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Can the use of violence against property be justified in the name of protest? This question was recently considered by the Court of Appeal following the acquittal of the Colston Four in January 2022.
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The Colston Four
In 2020, four individuals were charged with causing criminal damage after they tore a statue of slave-trader Edward Colston from its plinth in Bristol city centre. They became known as the ‘Colston Four’. The story made headlines after they were acquitted by a jury, despite admitting to their actions.
Case is referred to the Court of Appeal
Shortly afterwards, Attorney General Suella Braverman described the verdict as “confusing”. She referred a point of law to the Court of Appeal. The aim was not to overturn the verdict (which cannot happen) but to clarify the law for future cases.
The question was: to what extent does the European Convention on Human Rights allow the use of violence against property during protest?
In the trial of the Colston 4, the defendants argued that the damage done to the statue was lawful because it was a proportionate exercise of the right to protest. The right to protest is protected by Article 10 (the right to freedom of expression) and Article 11 (the right to freedom of assembly and association).
The prosecution argued that the conduct in question was not peaceful and so was not protected by the Convention.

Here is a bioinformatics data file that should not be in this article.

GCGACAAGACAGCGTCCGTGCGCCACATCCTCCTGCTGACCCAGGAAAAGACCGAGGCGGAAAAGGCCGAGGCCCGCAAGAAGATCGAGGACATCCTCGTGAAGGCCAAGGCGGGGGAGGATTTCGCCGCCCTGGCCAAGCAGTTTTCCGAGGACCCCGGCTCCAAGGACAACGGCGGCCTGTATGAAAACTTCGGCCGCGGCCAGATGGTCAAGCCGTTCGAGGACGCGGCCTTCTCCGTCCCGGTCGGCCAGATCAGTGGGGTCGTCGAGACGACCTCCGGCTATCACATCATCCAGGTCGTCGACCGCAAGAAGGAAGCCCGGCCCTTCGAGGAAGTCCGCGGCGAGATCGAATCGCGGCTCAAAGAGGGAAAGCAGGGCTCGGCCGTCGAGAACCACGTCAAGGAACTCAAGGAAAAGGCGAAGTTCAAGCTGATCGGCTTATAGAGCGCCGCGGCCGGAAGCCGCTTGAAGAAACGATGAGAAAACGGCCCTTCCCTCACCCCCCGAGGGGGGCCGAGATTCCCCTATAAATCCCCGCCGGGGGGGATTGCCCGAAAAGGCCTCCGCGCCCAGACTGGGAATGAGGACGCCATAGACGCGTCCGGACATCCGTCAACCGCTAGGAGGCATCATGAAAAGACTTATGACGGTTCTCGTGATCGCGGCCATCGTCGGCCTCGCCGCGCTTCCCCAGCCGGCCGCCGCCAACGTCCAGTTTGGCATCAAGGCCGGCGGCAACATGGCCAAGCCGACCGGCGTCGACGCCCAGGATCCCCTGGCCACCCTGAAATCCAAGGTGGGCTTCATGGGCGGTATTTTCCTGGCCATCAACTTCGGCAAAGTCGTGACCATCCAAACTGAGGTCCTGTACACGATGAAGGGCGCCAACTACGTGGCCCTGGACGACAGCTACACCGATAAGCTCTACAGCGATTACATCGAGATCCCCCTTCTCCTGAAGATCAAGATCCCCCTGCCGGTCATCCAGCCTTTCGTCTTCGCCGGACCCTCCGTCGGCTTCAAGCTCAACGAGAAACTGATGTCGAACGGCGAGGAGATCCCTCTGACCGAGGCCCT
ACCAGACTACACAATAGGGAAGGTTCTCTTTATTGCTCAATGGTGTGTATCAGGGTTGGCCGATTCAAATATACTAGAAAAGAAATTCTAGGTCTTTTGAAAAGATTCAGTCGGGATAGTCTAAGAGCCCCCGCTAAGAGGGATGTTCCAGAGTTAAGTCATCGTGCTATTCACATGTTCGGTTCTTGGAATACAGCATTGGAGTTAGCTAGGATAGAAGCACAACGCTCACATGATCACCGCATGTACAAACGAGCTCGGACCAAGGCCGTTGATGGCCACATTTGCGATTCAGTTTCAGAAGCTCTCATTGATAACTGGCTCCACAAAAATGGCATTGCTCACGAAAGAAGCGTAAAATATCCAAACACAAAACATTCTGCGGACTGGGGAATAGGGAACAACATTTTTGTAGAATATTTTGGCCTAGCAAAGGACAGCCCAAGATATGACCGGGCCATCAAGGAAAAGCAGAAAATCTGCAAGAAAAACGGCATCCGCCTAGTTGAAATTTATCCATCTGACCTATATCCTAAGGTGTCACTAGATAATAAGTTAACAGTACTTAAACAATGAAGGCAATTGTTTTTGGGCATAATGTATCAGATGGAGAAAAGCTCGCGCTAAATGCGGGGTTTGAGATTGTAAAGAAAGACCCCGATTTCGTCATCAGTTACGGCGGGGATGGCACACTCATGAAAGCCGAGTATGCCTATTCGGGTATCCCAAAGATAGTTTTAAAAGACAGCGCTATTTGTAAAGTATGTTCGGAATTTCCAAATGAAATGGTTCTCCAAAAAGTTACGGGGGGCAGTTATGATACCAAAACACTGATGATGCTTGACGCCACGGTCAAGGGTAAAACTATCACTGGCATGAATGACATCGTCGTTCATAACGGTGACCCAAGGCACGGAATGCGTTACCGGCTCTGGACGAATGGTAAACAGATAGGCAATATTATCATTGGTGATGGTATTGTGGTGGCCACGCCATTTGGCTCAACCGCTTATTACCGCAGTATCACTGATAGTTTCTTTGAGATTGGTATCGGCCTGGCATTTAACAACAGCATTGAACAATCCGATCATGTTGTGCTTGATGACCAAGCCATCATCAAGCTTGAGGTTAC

If the defendants were right, then it would mean that causing damage to property would be lawful in certain circumstances. If not, then any damage to property would remain a criminal offence under the Criminal Damage Act 1971, subject to a defence of “lawful excuse”.
What did the Court of Appeal decide?
The Court of Appeal sided with the prosecution. It ruled that the European Convention on Human Rights does not protect against violent/non-peaceful conduct in the course of protest. The court viewed the toppling of the statue as violent, so it could not be viewed as a proportionate exercise of the right to protest.
Following the ruling, Raj Chanda, one of the solicitors who represented the Colston Four, said: “We are disappointed by the Court of Appeal Judgment. In our view, the evidence at the trial was that the toppling was not done violently.”
Will this change the verdict?
The Court of Appeal’s ruling will not change the outcome in the case of the Colston Four. The right to protest was not their only line of defence. They also argued that they were preventing the crime of inciting racial hatred, and that they held ‘belief in consent’. It is not known what defence formed the basis for the jury’s verdict.
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